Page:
MEPs vote to activate sanction process against Hungary

The European parliament has voted to trigger an EU sanction process against Hungary over violations of the rule of law under the prime minister, Viktor Orbán.
MEPs on the civil liberties, justice and home affairs committee voted to launch the EU’s disciplinary procedure against the country, a lengthy legal process that could lead to Hungary being stripped of voting rights.
While that outcome is very unlikely, the unprecedented vote on Monday is a symbolic move against Orbán, who was re-elected for a third term in April, after a campaign that international observers said had clearly favoured the ruling coalition and was characterised by intimidating and xenophobic rhetoric.
The decision by MEPs throws down a gauntlet to Europe’s most powerful political alliance, the European People’s party (EPP), the group Angela Merkel and Jean-Claude Juncker are a part of, which has been accused of legitimatising Orbán by keeping his Fidesz party in its ranks.
On Monday morning, EPP MEPs held a free vote in an indication of the acute divisions within the bloc. The European parliament has the power to trigger the EU’s little-used rule of law mechanism, known as article 7, but this was the first time it attempted to do so.
Josef Weidenholzer, an Austrian Social Democrat MEP, said the EU had to act. “Hungary is now in a situation – [where] we would call it it a facade democracy.”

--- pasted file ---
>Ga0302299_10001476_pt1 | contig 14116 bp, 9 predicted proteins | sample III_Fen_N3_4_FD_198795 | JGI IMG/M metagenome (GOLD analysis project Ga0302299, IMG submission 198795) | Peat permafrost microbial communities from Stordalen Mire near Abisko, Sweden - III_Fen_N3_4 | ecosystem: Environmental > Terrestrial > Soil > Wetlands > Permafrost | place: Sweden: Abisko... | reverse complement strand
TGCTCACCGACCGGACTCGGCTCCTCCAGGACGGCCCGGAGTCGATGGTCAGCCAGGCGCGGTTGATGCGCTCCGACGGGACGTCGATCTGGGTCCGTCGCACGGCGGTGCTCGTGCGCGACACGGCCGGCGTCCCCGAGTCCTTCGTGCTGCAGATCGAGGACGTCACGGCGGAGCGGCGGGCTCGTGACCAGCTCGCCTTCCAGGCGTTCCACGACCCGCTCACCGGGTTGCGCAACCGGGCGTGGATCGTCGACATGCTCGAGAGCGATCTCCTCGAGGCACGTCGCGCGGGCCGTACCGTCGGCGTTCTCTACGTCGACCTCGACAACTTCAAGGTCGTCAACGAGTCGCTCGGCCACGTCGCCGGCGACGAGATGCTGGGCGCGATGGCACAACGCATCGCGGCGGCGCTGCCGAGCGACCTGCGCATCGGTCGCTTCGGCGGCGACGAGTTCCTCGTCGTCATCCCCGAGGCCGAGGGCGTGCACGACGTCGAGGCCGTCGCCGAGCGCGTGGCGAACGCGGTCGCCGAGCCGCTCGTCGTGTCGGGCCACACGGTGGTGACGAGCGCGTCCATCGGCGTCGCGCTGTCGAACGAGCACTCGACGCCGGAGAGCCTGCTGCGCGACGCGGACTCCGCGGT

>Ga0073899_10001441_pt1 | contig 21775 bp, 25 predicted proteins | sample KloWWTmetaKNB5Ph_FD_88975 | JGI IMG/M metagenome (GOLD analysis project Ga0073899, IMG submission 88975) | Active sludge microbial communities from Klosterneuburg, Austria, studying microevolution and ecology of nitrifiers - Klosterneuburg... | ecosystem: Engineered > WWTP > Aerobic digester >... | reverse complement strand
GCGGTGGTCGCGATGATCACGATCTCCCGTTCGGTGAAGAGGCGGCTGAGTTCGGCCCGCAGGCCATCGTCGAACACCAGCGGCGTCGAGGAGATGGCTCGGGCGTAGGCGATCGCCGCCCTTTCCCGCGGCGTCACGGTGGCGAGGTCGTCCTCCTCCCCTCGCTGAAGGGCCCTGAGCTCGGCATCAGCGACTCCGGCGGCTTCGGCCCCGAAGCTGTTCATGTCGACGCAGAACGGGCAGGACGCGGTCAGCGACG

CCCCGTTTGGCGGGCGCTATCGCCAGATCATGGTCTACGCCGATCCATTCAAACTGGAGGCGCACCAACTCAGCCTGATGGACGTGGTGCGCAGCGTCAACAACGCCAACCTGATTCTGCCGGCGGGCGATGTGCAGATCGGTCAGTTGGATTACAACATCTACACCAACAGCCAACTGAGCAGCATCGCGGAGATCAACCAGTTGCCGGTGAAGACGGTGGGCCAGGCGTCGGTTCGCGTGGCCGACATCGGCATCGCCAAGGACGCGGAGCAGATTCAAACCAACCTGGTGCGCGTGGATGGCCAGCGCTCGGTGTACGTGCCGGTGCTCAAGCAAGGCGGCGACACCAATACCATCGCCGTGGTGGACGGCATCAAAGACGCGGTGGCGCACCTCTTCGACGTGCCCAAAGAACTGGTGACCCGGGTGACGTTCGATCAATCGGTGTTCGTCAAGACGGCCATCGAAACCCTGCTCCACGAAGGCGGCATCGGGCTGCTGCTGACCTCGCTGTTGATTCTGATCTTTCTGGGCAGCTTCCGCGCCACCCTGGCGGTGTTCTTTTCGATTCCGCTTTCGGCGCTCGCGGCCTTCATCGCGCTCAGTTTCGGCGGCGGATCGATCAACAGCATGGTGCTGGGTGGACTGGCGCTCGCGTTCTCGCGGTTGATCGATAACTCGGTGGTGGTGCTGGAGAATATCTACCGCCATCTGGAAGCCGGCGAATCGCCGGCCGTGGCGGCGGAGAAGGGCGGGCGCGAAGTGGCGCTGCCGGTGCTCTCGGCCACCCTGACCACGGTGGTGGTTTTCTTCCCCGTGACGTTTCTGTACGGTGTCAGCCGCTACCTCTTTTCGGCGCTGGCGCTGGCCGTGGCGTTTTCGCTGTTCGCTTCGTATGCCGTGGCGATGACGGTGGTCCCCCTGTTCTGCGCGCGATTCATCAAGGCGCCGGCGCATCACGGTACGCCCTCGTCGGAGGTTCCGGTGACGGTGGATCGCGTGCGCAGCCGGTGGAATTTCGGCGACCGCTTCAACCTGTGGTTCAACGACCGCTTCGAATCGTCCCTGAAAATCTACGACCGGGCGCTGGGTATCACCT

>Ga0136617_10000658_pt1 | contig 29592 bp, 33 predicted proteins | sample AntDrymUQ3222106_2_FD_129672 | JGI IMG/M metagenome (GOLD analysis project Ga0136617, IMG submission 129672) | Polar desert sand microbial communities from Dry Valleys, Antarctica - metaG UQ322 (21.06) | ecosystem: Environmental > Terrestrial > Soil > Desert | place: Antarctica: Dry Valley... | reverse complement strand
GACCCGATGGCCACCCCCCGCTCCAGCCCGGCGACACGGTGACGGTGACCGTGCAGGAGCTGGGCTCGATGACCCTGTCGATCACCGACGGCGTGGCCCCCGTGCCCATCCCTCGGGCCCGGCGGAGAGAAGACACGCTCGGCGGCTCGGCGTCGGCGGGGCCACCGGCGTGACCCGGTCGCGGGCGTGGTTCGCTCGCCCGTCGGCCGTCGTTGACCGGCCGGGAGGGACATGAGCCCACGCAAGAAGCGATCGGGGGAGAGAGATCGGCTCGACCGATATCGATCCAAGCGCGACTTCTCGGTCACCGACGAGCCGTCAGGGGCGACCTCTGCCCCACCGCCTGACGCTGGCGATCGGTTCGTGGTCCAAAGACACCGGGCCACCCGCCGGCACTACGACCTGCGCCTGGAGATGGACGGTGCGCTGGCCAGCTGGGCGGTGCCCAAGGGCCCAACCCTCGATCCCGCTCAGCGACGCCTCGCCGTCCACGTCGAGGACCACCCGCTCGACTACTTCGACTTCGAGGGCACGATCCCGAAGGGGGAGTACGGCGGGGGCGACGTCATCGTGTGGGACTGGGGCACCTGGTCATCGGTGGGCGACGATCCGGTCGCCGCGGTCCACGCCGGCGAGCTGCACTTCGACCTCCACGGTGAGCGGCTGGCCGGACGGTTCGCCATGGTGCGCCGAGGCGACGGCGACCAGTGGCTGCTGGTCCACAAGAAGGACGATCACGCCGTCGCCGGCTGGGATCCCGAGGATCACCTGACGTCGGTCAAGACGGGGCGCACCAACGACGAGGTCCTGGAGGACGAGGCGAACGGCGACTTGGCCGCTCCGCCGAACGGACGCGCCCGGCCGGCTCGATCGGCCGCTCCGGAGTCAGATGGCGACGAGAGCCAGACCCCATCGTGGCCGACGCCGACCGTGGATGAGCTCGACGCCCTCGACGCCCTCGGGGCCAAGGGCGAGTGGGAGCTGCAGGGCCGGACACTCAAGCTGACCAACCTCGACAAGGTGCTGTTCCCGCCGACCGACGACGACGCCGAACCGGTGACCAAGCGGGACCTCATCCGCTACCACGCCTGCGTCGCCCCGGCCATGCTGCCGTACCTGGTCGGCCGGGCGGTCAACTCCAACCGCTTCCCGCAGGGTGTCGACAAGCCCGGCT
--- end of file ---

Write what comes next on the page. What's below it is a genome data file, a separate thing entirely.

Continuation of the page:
The vote is only a first step; a final decision to launch the procedure requires a two-thirds majority in the European parliament.
If a majority of MEPs vote in September, ministers will be obliged to consider whether there is a serious and persistent breach of the EU’s basic democratic values in Hungary.
The Dutch Green MEP Judith Sargentini had spent 13 months drafting a report to prepare for the unprecedented procedure. It is based on the work of many international organisations and raises 12 key concerns about the erosion of democracy in Hungary.
The draft report highlights fears about the functioning of Hungary’s constitution, which has been amended six times since 2012. It also itemises concerns about the centralisation of justice, declining transparency over state funds and threats to freedom of expression and the right to equal treatment.
“Close friends do not shy away from telling each other the unpleasant truth,” the report states. “Based on the process sketched above, your rapporteur sees the need to request the council to come forward with appropriate measures to restore inclusive democracy, the rule of law and respect for fundamental rights in Hungary.”
The report was completed before the Hungarian parliament passed widely criticised anti-immigrant laws last week that made it a criminal offence punishable by a jail term to help people lodge asylum claims.
The European commission is “now going to review the Hungarian legislation on migration to determine whether it is compatible with European rules”, a spokeswoman said last week.
Hungary’s response was made plain in a radio interview during which Orbán lashed out at the commission for “pestering, pressuring and attacking Poland” and “attacking Hungary”.
Orbán has long accused the commission of overreaching with its powers, a charge he has stepped up in recent years with a “Stop Brussels” campaign. He said the anti-immigration legislation had been flagged up in the electoral campaign. “The people wanted this and the people voted for this,” Orbán told state radio last week. “Who would dare to criticise or condemn the 80 or 90% decision of a country’s legislature?”
The EU triggered the rule of law process for the first time in 2017, when it took action against Poland for changes to the judiciary that international experts say threaten the rule of law.
Poland’s EU affairs minister will appear before his 27 counterparts from the other member states at a hearing on Tuesday, where he will seek to counter the charge of a “systemic threat” to Polish democracy.